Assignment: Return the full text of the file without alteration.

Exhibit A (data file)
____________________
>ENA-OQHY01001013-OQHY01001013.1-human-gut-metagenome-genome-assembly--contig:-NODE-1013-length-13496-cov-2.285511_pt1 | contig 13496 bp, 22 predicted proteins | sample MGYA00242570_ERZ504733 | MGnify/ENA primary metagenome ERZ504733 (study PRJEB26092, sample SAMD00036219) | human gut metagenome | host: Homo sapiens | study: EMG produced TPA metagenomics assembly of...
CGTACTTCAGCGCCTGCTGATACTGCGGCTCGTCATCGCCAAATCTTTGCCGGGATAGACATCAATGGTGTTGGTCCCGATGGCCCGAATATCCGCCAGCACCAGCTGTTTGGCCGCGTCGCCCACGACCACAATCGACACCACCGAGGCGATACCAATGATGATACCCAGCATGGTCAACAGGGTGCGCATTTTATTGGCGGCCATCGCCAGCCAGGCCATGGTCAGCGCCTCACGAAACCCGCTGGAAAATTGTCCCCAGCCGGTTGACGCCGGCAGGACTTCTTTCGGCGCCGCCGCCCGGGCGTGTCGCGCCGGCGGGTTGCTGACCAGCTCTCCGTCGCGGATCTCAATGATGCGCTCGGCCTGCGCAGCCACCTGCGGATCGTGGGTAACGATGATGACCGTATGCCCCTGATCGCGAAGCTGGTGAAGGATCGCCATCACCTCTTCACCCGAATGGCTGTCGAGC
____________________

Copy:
>ENA-OQHY01001013-OQHY01001013.1-human-gut-metagenome-genome-assembly--contig:-NODE-1013-length-13496-cov-2.285511_pt1 | contig 13496 bp, 22 predicted proteins | sample MGYA00242570_ERZ504733 | MGnify/ENA primary metagenome ERZ504733 (study PRJEB26092, sample SAMD00036219) | human gut metagenome | host: Homo sapiens | study: EMG produced TPA metagenomics assembly of...
CGTACTTCAGCGCCTGCTGATACTGCGGCTCGTCATCGCCAAATCTTTGCCGGGATAGACATCAATGGTGTTGGTCCCGATGGCCCGAATATCCGCCAGCACCAGCTGTTTGGCCGCGTCGCCCACGACCACAATCGACACCACCGAGGCGATACCAATGATGATACCCAGCATGGTCAACAGGGTGCGCATTTTATTGGCGGCCATCGCCAGCCAGGCCATGGTCAGCGCCTCACGAAACCCGCTGGAAAATTGTCCCCAGCCGGTTGACGCCGGCAGGACTTCTTTCGGCGCCGCCGCCCGGGCGTGTCGCGCCGGCGGGTTGCTGACCAGCTCTCCGTCGCGGATCTCAATGATGCGCTCGGCCTGCGCAGCCACCTGCGGATCGTGGGTAACGATGATGACCGTATGCCCCTGATCGCGAAGCTGGTGAAGGATCGCCATCACCTCTTCACCCGAATGGCTGTCGAGC